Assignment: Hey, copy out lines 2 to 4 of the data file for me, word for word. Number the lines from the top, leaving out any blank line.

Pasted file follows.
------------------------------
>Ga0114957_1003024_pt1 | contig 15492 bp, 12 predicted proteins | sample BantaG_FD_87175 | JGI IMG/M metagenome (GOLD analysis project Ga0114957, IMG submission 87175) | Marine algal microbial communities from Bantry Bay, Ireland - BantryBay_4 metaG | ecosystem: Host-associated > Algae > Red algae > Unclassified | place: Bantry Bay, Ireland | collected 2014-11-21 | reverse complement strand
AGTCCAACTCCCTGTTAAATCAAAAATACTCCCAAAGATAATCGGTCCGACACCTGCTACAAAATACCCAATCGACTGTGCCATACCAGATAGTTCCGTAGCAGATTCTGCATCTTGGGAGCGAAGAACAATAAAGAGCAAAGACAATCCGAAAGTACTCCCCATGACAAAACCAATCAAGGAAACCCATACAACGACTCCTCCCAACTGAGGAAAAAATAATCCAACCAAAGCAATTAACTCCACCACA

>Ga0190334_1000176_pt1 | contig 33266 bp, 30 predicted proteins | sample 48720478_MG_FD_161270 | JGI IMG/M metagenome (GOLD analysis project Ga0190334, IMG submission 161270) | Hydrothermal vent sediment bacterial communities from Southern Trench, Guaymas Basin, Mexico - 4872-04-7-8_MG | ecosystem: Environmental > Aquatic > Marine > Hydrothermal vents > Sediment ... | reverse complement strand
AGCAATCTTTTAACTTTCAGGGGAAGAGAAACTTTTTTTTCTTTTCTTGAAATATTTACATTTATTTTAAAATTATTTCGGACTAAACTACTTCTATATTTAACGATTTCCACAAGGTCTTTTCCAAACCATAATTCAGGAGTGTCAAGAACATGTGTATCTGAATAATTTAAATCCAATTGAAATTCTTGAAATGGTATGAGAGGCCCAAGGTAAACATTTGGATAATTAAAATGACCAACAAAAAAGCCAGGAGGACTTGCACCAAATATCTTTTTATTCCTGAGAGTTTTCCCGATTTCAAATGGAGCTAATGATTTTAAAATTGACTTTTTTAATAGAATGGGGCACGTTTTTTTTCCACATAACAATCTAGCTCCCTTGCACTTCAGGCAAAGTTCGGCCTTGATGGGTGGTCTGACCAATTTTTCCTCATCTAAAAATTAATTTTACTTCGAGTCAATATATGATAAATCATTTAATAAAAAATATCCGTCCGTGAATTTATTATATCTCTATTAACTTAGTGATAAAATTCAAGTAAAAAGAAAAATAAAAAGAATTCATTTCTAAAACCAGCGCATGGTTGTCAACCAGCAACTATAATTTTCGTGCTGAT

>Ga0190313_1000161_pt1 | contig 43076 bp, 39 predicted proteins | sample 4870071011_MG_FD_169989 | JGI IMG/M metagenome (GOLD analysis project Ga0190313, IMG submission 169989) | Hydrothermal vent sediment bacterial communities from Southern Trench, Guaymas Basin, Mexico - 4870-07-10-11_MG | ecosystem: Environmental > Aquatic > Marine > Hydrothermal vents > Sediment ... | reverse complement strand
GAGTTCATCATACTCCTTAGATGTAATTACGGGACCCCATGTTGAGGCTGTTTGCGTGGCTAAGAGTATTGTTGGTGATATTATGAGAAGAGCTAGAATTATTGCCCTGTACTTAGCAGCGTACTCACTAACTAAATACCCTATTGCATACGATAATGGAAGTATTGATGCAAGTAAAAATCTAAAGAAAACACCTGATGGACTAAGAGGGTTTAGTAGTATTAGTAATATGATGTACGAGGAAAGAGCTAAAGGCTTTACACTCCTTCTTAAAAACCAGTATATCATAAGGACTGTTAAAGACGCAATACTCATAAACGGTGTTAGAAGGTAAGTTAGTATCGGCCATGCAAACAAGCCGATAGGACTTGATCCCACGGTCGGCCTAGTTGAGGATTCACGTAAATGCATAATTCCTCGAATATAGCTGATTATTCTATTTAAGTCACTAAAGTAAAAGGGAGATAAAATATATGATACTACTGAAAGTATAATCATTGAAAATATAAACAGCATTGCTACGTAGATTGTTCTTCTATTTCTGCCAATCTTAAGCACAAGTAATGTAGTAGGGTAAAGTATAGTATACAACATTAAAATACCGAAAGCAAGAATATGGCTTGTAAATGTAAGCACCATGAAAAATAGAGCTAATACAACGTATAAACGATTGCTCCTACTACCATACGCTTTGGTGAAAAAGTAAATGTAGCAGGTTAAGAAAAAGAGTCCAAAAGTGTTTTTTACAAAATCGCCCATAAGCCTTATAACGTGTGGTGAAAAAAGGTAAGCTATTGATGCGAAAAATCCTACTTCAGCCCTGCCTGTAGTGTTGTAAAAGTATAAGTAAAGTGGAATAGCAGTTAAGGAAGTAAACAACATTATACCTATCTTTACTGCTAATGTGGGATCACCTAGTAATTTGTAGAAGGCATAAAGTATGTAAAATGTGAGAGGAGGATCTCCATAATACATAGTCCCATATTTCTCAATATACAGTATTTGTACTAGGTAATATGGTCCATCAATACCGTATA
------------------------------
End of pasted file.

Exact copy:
AGTCCAACTCCCTGTTAAATCAAAAATACTCCCAAAGATAATCGGTCCGACACCTGCTACAAAATACCCAATCGACTGTGCCATACCAGATAGTTCCGTAGCAGATTCTGCATCTTGGGAGCGAAGAACAATAAAGAGCAAAGACAATCCGAAAGTACTCCCCATGACAAAACCAATCAAGGAAACCCATACAACGACTCCTCCCAACTGAGGAAAAAATAATCCAACCAAAGCAATTAACTCCACCACA

>Ga0190334_1000176_pt1 | contig 33266 bp, 30 predicted proteins | sample 48720478_MG_FD_161270 | JGI IMG/M metagenome (GOLD analysis project Ga0190334, IMG submission 161270) | Hydrothermal vent sediment bacterial communities from Southern Trench, Guaymas Basin, Mexico - 4872-04-7-8_MG | ecosystem: Environmental > Aquatic > Marine > Hydrothermal vents > Sediment ... | reverse complement strand
AGCAATCTTTTAACTTTCAGGGGAAGAGAAACTTTTTTTTCTTTTCTTGAAATATTTACATTTATTTTAAAATTATTTCGGACTAAACTACTTCTATATTTAACGATTTCCACAAGGTCTTTTCCAAACCATAATTCAGGAGTGTCAAGAACATGTGTATCTGAATAATTTAAATCCAATTGAAATTCTTGAAATGGTATGAGAGGCCCAAGGTAAACATTTGGATAATTAAAATGACCAACAAAAAAGCCAGGAGGACTTGCACCAAATATCTTTTTATTCCTGAGAGTTTTCCCGATTTCAAATGGAGCTAATGATTTTAAAATTGACTTTTTTAATAGAATGGGGCACGTTTTTTTTCCACATAACAATCTAGCTCCCTTGCACTTCAGGCAAAGTTCGGCCTTGATGGGTGGTCTGACCAATTTTTCCTCATCTAAAAATTAATTTTACTTCGAGTCAATATATGATAAATCATTTAATAAAAAATATCCGTCCGTGAATTTATTATATCTCTATTAACTTAGTGATAAAATTCAAGTAAAAAGAAAAATAAAAAGAATTCATTTCTAAAACCAGCGCATGGTTGTCAACCAGCAACTATAATTTTCGTGCTGAT